Students across The Bahamas now have the opportunity to learn first-hand how to grow their own fruits and vegetables. The Agricultural Development Organization Bahamas (ADO) and Disney Cruise Line (DCL) are teaming up together in a multi-year project to build gardens across schools in Abaco and Eleuthera.
“Disney is proud to invest in youth programs in our port communities that provide students with tools and hands-on experiences to learn new skills,” said Joey Gaskins, Public Affairs Director for The Bahamas and Caribbean, Disney Cruise Line. “Supporting this initiative is an extension of our longstanding conservation work in The Bahamas and helps us educate students about building sustainable communities and inspire them to explore careers in farming.”
Earlier this week, ADO, DCL VoluntEARS and dozens of students came together at Preston Albury High School in Eleuthera to kick off the program, planting a variety of seedlings and building irrigation systems to start their new garden.
In addition to Preston Albury, ADO and DCL will partner to plant gardens at Central Eleuthera High, North Eleuthera High and Harbour Island All-Age School, all in Eleuthera, and Patrick J. Bethel High School in Abaco. Throughout the school year, students will maintain their gardens with help from their assigned ADO field officer, who will visit the students regularly to provide guidance and mentorship. ADO provides each school with planting exercises, supplies, soil, irrigation materials and a shade house.
“When we began providing backyard farming kits and as we expanded to school farms, we knew that it was one thing to give a person supplies and wish them luck, but another thing to help them succeed,” said Philip Smith, Executive Chairman, ADO. “That is why with each garden kit we provide comes the assignment of a field officer who will be present for the soil preparation and initial planting and visit every property with a monthly follow-up.”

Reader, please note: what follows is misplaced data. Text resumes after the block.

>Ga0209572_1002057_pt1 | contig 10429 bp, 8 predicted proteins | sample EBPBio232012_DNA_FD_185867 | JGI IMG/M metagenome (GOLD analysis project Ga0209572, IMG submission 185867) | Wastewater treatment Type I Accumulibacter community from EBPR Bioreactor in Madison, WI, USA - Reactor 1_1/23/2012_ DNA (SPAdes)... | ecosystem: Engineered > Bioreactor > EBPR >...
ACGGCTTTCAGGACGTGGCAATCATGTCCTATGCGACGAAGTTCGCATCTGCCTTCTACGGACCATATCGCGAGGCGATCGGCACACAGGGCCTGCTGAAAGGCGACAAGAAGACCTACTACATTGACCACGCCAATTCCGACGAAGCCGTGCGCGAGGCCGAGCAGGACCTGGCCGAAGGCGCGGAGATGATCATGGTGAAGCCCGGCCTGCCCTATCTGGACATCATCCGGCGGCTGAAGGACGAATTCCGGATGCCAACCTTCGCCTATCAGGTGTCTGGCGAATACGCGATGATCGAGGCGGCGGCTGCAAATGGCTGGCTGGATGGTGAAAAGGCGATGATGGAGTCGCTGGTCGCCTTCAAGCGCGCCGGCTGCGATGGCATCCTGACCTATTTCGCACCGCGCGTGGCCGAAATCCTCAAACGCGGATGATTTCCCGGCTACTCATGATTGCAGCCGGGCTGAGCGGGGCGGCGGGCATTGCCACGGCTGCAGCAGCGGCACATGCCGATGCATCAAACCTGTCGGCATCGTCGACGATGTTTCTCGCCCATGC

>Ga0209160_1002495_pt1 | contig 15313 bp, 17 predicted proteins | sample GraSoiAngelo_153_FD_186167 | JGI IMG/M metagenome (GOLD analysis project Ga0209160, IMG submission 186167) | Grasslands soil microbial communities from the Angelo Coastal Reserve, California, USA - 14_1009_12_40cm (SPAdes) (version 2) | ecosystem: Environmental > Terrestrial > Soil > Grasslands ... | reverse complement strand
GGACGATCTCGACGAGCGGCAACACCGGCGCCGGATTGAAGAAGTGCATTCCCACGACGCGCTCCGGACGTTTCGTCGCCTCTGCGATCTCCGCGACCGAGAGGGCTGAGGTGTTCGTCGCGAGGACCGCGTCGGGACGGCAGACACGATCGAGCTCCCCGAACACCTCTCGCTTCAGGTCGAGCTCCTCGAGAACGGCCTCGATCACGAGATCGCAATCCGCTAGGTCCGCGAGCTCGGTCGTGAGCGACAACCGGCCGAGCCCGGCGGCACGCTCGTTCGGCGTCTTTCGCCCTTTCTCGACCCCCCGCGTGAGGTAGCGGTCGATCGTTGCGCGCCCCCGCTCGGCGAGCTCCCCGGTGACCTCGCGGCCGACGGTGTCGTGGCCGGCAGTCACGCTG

The ADO’s Micro Gardens and School Farming Project provides schools with tools to teach students how to grow sustainable, healthy foods and manage their own garden. As part of its commitment to inspire the next generation while creating lasting, positive impact in The Bahamas, DCL contributed nearly $100,000 in support of the program, which will help provide tools and equipment to build new gardens at each school.
Principal of Preston Albury High School Kenneth Roberts said he was “elated beyond words” to have DCL and ADO partner with the school in its agricultural program.
“Once upon a time, Eleutherans used to export agricultural goods to the United States and Europe. We’d like to see agriculture restored on the island to allow our students to see they can have a viable, financially stable future in various fields in agriculture,” he noted.
The school’s Agriculture Science teacher, Perez Armaly, who has spent the last three years developing the farming program at Preston Albury High, said ADO and DCL’s help would go a long way.
“For the past three years, our agriculture program has been progressing slowly. With financial contributions from Disney Cruise Line and the Agricultural Development Organization, we’ve been able to purchase equipment, soil, seedlings, etc., and will now introduce elements of vertical hydroponic farming,” said Armaly. “Now students will plant sweet peppers, onions, lettuce, beets, cabbages, coconuts, and mango trees, and once harvested, they will develop business skills on how to trade their goods in the local market. They will learn that discipline and hard work pay off while helping The Bahamas achieve its goal of food security.”
Earlier this year, ADO worked with DCL VoluntEARS to build a backyard garden at the Ranfurly Homes for Children in Nassau, a local non-profit foster care organization. Since the Micro Gardens and School Farming Project’s launch in January 2022, the ADO has distributed more than 2,500 backyard farming kits in New Providence, Grand Bahama, Abaco and Eleuthera and has supplied 21 schools with starter farms.
“The school initiative is so important because we have the chance to impact the minds and hearts of young people, watching as they discover the joy and satisfaction of growing what they eat and eating what they grow,” said ADO’s Smith. “If we continue to grow and harvest in this way, we will reap a healthier and more food secure Bahamas.”